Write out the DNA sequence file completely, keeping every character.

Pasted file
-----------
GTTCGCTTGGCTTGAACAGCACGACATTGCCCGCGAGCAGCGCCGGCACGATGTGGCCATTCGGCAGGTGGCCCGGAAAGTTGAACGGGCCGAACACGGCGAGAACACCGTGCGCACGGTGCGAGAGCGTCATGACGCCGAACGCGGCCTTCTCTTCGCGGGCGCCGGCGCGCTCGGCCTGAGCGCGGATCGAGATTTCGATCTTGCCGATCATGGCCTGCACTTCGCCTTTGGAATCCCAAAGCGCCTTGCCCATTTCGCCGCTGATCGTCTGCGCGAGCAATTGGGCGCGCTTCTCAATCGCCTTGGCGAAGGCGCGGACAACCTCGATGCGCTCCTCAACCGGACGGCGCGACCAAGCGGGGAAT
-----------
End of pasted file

GTTCGCTTGGCTTGAACAGCACGACATTGCCCGCGAGCAGCGCCGGCACGATGTGGCCATTCGGCAGGTGGCCCGGAAAGTTGAACGGGCCGAACACGGCGAGAACACCGTGCGCACGGTGCGAGAGCGTCATGACGCCGAACGCGGCCTTCTCTTCGCGGGCGCCGGCGCGCTCGGCCTGAGCGCGGATCGAGATTTCGATCTTGCCGATCATGGCCTGCACTTCGCCTTTGGAATCCCAAAGCGCCTTGCCCATTTCGCCGCTGATCGTCTGCGCGAGCAATTGGGCGCGCTTCTCAATCGCCTTGGCGAAGGCGCGGACAACCTCGATGCGCTCCTCAACCGGACGGCGCGACCAAGCGGGGAAT